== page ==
I don’t want to debate wind energy in these comments about an article about the event at Goddard College honoring Peter Schumann. I have been discussing wind energy very actively for about 10 years in many forums. This article is the most recent thing I wrote, and it was also published here on vtdigger:

      http://www.washingtonelectric.coop/wp-content/uploads/2012/02/1-2012-WEC-Currents-for-web2.pdf

      For the record, I don’t think wind turbines look like swans. Someone else said that.

      And 42 years ago, the 2 months of room & board mentioned in this article was not free. I worked my butt off for it.

      • Diane Grenkow :

        I don’t think Peter would mind one bit to have wind issues discussed here!

        My apologies about getting the swan comment wrong. It’s attributed to you often, I’d love to know who actually said it.

        And really, come to the show!

  3. Sally Shaw :

    I for one do not support wanton destruction of Vermont’s ridgelines, but I do heartily support wind energy, appropriately sited on ridges, high lands or in wind tunnel valleys already “destroyed” by roads, hotels, ski areas and development. Wind energy is a positive legacy to leave our children, as opposed to nuclear madness with it’s carcinogens and required fascist security state. All this the wind nimbys prolong by their trumped up fears of bizarre health effects from turning objects. All across New England towns are replacing dirty, expensive fossil fuel and nuclear power with efficiency and green energy sources. Greenfield, MA just launched a solar farm on it’s capped landfill that provides 50% of the town’s municipal electric demand. The rest will be provided by a second solar farm in the works. Towns across New England are waking up to the economic and environmental benefits of home-grown renewable power: a truly democratic, no middlemen, free energy source, worth the investment in infrastructure to harvest it, and a peaceful, health risk-free source of real homeland security for their citizens for years to come. This is the way to develop green power–through people power.

    • Steve Wright :

      Sally,
      Your chronic name-calling and mis-associations render your occasional lucid point meaningless.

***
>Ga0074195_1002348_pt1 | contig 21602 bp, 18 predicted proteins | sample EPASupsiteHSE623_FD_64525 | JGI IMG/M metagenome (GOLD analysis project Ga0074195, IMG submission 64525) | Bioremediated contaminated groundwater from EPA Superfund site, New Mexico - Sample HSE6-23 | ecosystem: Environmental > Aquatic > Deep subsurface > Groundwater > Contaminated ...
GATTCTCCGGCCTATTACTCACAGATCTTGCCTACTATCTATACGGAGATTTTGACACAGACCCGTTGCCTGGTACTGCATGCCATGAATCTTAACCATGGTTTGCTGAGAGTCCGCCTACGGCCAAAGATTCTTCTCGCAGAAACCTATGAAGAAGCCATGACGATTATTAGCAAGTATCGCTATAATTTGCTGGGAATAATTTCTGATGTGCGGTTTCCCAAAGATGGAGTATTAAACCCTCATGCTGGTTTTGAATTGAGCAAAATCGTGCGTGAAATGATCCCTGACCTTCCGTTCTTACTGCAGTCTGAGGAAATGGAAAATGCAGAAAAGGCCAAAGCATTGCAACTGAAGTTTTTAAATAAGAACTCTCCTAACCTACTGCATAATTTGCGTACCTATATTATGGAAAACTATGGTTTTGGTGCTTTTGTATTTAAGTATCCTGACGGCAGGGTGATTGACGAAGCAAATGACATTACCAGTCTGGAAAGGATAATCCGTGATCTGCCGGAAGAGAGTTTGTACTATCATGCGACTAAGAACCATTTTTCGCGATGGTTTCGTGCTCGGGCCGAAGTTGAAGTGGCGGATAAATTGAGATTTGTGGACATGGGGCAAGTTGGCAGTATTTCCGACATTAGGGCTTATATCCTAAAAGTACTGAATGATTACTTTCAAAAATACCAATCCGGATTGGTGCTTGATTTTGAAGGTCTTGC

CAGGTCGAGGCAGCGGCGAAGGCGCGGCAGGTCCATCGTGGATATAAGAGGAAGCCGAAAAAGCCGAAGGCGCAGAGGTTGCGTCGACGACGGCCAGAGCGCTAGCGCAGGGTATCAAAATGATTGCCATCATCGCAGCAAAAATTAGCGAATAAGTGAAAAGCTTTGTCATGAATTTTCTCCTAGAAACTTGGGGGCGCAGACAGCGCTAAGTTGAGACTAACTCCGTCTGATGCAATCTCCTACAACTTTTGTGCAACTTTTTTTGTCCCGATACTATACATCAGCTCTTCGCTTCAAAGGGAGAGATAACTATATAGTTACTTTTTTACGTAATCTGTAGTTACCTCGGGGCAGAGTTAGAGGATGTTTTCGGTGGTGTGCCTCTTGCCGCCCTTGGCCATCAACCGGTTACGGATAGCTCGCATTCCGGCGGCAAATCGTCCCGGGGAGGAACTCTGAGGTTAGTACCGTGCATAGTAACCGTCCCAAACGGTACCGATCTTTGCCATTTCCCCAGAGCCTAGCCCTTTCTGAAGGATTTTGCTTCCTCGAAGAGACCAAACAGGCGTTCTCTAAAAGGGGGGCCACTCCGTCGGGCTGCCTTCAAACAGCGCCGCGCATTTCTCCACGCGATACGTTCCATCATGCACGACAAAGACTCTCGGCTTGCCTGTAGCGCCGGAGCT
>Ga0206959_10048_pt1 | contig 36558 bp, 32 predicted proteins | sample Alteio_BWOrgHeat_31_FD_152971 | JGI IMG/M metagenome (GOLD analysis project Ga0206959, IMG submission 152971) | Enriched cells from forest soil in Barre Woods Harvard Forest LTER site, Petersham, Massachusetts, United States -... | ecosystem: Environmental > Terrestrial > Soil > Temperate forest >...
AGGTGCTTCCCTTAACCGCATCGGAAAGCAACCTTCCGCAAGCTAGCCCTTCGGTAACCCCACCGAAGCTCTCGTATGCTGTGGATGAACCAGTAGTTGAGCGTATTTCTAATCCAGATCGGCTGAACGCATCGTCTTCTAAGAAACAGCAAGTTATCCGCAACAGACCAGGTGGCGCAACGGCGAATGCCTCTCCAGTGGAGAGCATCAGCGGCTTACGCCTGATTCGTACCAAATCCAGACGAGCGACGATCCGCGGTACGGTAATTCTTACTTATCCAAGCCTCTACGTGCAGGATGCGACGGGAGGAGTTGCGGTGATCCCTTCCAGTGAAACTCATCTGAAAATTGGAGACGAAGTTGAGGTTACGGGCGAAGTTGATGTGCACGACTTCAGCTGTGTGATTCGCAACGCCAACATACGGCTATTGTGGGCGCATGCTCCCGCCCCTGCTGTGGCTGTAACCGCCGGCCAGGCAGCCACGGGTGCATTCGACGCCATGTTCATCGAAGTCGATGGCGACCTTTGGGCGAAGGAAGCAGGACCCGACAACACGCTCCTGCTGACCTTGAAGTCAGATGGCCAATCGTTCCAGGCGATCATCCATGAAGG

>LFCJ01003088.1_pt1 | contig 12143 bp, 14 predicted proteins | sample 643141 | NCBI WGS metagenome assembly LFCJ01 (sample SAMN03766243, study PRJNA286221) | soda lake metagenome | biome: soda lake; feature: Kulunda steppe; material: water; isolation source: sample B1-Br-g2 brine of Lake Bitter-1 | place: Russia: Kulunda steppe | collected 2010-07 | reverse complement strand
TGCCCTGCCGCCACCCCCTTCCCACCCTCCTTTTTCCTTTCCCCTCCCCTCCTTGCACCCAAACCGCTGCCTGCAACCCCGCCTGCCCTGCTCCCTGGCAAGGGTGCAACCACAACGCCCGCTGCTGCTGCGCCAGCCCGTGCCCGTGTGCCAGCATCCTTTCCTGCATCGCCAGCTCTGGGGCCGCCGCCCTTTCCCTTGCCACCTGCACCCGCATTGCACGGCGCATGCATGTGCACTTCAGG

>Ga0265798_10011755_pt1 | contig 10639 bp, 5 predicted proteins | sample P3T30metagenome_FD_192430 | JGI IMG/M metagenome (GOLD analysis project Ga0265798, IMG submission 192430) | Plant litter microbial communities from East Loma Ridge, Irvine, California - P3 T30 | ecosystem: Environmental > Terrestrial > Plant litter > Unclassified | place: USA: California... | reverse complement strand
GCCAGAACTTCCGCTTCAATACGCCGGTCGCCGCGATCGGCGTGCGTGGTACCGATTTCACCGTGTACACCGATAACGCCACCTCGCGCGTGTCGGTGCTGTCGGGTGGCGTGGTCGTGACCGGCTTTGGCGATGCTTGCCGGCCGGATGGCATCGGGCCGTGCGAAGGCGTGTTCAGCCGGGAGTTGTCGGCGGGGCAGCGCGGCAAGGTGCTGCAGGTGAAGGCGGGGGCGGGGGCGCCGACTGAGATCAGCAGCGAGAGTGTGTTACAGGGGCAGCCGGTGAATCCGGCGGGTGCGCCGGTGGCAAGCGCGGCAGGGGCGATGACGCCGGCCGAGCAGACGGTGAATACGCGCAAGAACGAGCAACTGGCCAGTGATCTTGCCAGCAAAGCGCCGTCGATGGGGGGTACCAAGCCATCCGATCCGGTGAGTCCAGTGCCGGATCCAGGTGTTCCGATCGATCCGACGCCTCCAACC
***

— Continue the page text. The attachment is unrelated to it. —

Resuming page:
Have you seen the Lowell site? If you have not then you have no basis on which to speak about industrial wind with even limited authority.

      Give me a call sometime and I will take you to the Nelson Farm in Lowell so you can get a good look at the results of corporate, industrial wind energy development.

      If you wish to have an objective discussion of industrial wind as an appropriate source of energy for Vermont then let’s make it happen. In the meantime, can you tell me approximately how much carbon dioxide a 63 MW wind energy facility will retire in one year?

  4. A 2005 piece the wife and I did regarding Bread and Puppet –
    http://ramabahama.com/public/VNH_BreadAndPuppet_050623.mp3

    About 4 and a half minutes

  5. Interestingly enough – and I love the way comments on Digger wander thoughtfully if pungently at times – Schumann did mention “wind” in is speech but in an artistic delivery and connection-to-the-world sense. I didn’t quote it because parts of his talk were hard to hear due to the fact he eschewed the mike and overdubbed with his fiddle. Judging from his deeply felt distrust of large corporations, one could infer his view of wind towers on ridgelines, but that might be wide of the mark and I have not a clue. Suffice to say Avram Patt got an education and worked hard for it, and collected some remarkable memories…

  6. If memory serves me the man was not stabbed but rather punched. It happened in one of the campgrounds and not at Bread and Puppet itself. I hate to nitpick but I don’t like exaggeration in news stories. Next thing you know the man will have been shot.

    http://news.google.com/newspapers?nid=805&dat=19980826&id=yX9aAAAAIBAJ&sjid=U0kDAAAAIBAJ&pg=1724,3528653